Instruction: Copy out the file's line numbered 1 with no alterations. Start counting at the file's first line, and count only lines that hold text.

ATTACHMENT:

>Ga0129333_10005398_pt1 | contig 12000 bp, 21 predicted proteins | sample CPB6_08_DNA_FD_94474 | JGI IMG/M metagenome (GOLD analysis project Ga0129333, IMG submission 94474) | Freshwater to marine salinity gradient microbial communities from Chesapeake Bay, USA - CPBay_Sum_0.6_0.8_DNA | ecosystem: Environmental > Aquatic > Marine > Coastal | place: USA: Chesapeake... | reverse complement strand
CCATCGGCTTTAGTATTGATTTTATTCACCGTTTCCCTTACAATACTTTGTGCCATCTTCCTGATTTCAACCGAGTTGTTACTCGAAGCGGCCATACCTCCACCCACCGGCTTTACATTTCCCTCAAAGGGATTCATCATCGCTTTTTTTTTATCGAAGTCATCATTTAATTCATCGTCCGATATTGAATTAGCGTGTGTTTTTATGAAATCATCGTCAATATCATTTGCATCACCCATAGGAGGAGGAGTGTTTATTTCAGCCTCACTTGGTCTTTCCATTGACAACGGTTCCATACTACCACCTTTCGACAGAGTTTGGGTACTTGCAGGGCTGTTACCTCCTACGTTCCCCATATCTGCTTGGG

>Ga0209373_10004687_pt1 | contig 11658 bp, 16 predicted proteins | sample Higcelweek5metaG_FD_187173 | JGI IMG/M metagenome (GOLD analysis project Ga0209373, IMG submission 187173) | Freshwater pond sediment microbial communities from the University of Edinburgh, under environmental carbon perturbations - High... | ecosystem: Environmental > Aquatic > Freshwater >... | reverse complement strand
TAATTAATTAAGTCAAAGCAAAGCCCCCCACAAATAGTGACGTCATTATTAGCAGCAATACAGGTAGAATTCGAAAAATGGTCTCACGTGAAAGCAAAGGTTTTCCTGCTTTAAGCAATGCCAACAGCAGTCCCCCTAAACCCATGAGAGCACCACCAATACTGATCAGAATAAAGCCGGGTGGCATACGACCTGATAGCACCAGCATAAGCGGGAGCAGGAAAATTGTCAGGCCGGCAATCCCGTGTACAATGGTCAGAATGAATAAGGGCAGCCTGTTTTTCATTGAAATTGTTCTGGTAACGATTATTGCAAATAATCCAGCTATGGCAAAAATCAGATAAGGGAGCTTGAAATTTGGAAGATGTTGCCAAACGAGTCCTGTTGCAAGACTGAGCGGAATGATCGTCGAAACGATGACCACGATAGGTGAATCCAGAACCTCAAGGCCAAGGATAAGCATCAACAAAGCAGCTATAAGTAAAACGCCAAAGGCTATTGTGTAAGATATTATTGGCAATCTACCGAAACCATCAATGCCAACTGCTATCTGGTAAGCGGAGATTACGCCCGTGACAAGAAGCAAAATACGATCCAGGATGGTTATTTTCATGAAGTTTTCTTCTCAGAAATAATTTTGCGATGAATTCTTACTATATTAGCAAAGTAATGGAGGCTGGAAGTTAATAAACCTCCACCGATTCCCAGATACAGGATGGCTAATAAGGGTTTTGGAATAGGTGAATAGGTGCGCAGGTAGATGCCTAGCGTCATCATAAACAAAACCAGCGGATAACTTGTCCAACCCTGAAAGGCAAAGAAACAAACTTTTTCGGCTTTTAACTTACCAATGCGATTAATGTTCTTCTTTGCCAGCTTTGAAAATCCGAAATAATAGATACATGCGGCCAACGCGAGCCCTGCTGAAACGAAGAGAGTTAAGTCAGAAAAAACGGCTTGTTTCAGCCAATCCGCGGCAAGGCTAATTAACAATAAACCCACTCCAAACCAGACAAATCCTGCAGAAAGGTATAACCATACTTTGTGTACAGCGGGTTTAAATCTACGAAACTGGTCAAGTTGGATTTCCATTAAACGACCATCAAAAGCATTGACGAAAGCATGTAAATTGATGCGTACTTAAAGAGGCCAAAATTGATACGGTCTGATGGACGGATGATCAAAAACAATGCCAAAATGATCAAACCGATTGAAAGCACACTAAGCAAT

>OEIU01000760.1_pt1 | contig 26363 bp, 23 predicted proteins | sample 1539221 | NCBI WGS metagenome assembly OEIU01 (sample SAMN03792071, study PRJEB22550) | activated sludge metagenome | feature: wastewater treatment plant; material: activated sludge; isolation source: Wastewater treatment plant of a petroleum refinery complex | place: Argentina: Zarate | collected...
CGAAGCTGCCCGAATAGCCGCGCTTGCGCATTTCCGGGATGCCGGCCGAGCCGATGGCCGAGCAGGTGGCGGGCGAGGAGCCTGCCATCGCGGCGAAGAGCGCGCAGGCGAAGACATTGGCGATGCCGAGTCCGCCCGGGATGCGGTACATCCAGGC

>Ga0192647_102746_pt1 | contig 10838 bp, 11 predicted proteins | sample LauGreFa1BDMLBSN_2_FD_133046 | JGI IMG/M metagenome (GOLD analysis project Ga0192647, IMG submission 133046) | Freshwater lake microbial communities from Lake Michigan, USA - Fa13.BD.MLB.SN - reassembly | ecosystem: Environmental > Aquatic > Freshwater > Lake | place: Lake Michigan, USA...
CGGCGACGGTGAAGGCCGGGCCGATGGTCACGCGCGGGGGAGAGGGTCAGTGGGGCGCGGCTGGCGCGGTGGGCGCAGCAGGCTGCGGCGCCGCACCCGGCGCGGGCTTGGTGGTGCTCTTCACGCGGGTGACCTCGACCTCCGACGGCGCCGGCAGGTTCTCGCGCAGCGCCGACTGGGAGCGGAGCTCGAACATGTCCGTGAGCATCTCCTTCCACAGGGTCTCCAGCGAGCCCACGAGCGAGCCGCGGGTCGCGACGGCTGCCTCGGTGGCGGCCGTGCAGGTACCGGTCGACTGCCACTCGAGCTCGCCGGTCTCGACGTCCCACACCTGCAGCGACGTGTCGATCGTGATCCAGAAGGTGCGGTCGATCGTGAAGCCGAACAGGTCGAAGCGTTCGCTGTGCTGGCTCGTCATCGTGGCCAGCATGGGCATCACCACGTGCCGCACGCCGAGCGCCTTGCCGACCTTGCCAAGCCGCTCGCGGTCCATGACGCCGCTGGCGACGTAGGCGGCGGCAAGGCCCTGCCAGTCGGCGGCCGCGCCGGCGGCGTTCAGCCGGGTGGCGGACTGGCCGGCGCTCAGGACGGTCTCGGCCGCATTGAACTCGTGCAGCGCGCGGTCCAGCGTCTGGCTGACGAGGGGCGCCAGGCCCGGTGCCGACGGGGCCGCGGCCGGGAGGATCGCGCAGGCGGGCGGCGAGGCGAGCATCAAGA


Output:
>Ga0129333_10005398_pt1 | contig 12000 bp, 21 predicted proteins | sample CPB6_08_DNA_FD_94474 | JGI IMG/M metagenome (GOLD analysis project Ga0129333, IMG submission 94474) | Freshwater to marine salinity gradient microbial communities from Chesapeake Bay, USA - CPBay_Sum_0.6_0.8_DNA | ecosystem: Environmental > Aquatic > Marine > Coastal | place: USA: Chesapeake... | reverse complement strand